This module continues the study initiated in Advanced Microeconomics and focuses on consumer theory, producer theory and general equilibrium. Efficiency and social stability of general equilibrium will be addressed. General equilibrium models of pure exchange economies, production economies and economies under uncertainty will be studied. An introduction to incomplete markets theory will also covered.

Year 2

In the second year, students are expected to take advanced topic courses. The courses offered may vary over years. The aim is to provide students with cutting-edge research in various fields. This helps them in identifying an area/topic of interest which will be starting point of their dissertation. At the same time, it provides them with a large spectrum of advanced topics, thus broadening their knowledge.

In addition, the second year of the program will deliver specific courses on research training, and on guidance towards writing their research proposal.

All specialisation units will be assessed by a final exam in June. The Research Proposal will be also assessed. Students who fail a unit or the exam, have the possibility of taking a resit exam in September. To proceed to year 3, students have to successfully pass the written final examination and have a satisfactory mark on their Research Proposal.

Semester one

  • PhD Specialisation Unit
  • PhD Specialisation Unit
  • Research Proposal 1
  • Introduction to Research 1

Semester two

  • PhD Specialisation Unit
  • PhD Specialisation Unit
  • Research Proposal 2
  • Introduction to Research 2

June

  • PhD Specialisation Exam to assess PhD Specialisation units in PhD Year 2
Year Two units overview

PhD Specialisation unit

These units will cover advanced topic in Econometrics, Macroeconomics and Microeconomics and will reflect the interests of the students as well as the expertise of the School of Economics’ staff. Examples of possible specialisation units are advanced empirical macroeconomics, topics in international economics, financial econometrics, asset pricing, contract theory, advanced statistical theory for econometrics, etc.

Research Proposal 1 and 2

The student will work under the supervision of one academic to develop a proposal for the research she/he plans to carry out in the next two years of the PhD programme.

Introduction to Research 1 and 2

The student is introduced to the practical aspects of research, including the formulation of research questions, learning to sift through the literature, preparing a research proposal, structuring a paper, etc. By the end of the first semester the student is expected to have prepared a research proposal for a short piece of research that she/he intends to carry out in the second semester. In the second semester the student will carry out this research under the direction of a supervisor (who may or may not the PhD advisor), which will lead to a short paper.

Example of topics include:

Applied time series

Identification Strategies -Computation methods -Selected topics from the literature (examples are Macroeconomics of the Labour market, Monetary and Fiscal Policy, Growth and Business Cycle).

Applied Labour

Classical Model of Labour Supply, Labour Supply decision and the family, Household production and intra-household research allocation, family economics and matching models, economics of crime, economics of education.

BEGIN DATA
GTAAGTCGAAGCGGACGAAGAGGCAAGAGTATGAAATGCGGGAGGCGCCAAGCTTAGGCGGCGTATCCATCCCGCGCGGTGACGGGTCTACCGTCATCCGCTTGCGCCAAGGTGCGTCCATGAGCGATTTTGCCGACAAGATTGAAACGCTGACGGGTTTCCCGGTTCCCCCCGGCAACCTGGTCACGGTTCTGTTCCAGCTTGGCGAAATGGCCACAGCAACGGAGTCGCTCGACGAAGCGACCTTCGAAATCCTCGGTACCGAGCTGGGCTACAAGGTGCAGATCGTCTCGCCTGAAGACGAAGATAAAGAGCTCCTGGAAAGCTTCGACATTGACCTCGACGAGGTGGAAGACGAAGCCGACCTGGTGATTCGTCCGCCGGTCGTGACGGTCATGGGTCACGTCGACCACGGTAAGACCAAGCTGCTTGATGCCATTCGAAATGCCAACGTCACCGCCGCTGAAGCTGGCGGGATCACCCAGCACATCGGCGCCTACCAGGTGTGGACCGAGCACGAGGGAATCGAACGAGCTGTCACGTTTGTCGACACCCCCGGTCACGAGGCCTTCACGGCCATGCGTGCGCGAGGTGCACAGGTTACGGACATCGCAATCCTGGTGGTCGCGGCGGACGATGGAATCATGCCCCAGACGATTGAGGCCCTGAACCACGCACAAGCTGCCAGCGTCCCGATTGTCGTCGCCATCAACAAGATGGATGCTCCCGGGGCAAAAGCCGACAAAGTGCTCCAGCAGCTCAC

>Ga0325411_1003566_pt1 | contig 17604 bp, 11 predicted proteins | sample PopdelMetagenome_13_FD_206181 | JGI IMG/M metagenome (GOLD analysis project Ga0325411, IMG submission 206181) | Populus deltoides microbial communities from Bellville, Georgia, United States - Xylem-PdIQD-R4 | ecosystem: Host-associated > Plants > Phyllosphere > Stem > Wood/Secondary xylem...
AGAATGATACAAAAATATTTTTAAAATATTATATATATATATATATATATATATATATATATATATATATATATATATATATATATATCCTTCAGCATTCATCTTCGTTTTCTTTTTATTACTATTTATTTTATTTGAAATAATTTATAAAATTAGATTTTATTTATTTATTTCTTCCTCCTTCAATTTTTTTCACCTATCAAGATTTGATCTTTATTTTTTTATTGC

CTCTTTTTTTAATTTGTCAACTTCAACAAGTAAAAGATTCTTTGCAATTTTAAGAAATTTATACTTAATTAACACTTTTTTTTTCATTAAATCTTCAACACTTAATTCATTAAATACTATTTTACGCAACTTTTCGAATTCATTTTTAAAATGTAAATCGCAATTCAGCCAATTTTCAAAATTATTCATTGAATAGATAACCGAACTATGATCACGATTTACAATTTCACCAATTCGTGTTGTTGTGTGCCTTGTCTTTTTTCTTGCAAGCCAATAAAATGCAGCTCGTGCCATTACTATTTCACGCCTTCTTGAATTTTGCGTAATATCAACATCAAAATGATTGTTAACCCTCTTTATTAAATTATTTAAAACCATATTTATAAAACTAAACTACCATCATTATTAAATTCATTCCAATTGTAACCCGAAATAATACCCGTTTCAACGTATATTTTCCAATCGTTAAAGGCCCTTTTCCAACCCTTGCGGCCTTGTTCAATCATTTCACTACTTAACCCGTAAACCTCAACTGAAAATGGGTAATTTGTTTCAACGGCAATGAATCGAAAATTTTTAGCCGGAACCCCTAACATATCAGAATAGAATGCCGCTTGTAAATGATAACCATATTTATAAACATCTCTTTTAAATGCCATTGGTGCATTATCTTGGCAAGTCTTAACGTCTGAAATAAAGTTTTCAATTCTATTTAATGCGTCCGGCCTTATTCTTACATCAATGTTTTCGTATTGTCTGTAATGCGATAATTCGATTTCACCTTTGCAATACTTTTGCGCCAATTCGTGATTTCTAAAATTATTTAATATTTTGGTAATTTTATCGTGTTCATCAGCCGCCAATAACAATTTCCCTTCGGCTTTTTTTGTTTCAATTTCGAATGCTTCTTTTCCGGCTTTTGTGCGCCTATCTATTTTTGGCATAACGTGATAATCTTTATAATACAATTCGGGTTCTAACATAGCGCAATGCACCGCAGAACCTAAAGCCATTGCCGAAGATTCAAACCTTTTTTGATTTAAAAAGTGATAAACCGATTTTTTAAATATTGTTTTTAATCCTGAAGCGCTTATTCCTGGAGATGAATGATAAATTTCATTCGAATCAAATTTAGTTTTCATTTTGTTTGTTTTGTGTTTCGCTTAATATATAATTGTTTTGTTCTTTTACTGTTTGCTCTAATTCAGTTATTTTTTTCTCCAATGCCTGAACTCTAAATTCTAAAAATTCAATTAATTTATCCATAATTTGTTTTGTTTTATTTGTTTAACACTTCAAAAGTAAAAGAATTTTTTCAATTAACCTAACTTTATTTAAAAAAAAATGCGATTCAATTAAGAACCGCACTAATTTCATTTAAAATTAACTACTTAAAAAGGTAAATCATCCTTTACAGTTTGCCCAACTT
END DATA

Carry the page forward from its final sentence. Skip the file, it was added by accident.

Topics in Human Resources

Programme Evaluation, Selection bias, Randomised trials, Difference in Difference, Regression Discontinuity

Topics in Development

Neoclassical growth model, Coordination failure, Poverty Traps, Microcredit

Topic in Energy Economics

Energy Demand, Cost Efficiency, Stochastic Frontier Models, energy regulations

Year 3 and Year 4

During the final two years, students are working on their dissertation, under the guidance of a supervisor and a co-supervisor. At the end of year 3, students are supposed to present their progress in the appropriate field workshop. Students are also expected to regularly participate in seminars and workshop. At the end of year four, the student will submit a dissertation that is examined by viva voce and lends itself to the publication of papers in highly rated economics/econometrics journals.

Fees and Funding

All students offered a studentship for the programme receive full funding, which includes a tuition fee waiver (UK/EU and International) and a competitive stipend (£16,740 pa). We will also consider applicants who are able to self-fund or bring external funding.

Students who are funded by the Faculty/University are expected to do some teaching and/or some research assistance. Students will also get limited funds to present their work at conferences, such as the Royal Economics Society or the European Econometric society yearly conferences.

Studentships

Postgraduate Research Studentships for PhD study in Economics

Supervisor(s) To be confirmed
Funding Funded by University of Surrey
Application deadline 15 March 2015
Opportunities across all subjects

Related research areas

Related departments/schools

Programme facts

Type of programme:

PhD

Programme length:

  • Full-time: 48 months

Start date:

October

Contact:

Postgraduate Admissions Enquiries:

+44 (0)1483 689 380

economics-pg@surrey.ac.uk

Entry Requirements

Applicants are expected to hold an undergraduate degree in a relevant discipline, normally with a first class honours (or equivalent).

We do not require a GRE score but it is recommended that applicants take the GRE exam. It will greatly strengthen an application.

A minimum of two letters of recommendation should be provided with your application.

To be considered for a scholarship, the deadline for applications is 15 March 2015. 

English language requirements

Non-native speakers of English will normally require IELTS 7.0 or above with a minimum of 6.5 in each component (or equivalent).

We offer intensive English language pre-sessional courses, designed to take you to the level of English ability and skill required for your studies here.

We offer intensive English language pre-sessional courses, designed to take you to the level of English ability and skill required for your studies here.

Researcher Development Programme

Our researcher development programme provides a range of workshops and support mechanisms for our postgraduate researchers.

More info

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Contact Us

General Enquiries:

+44 (0)1483 681 681

pg-enquiries@surrey.ac.uk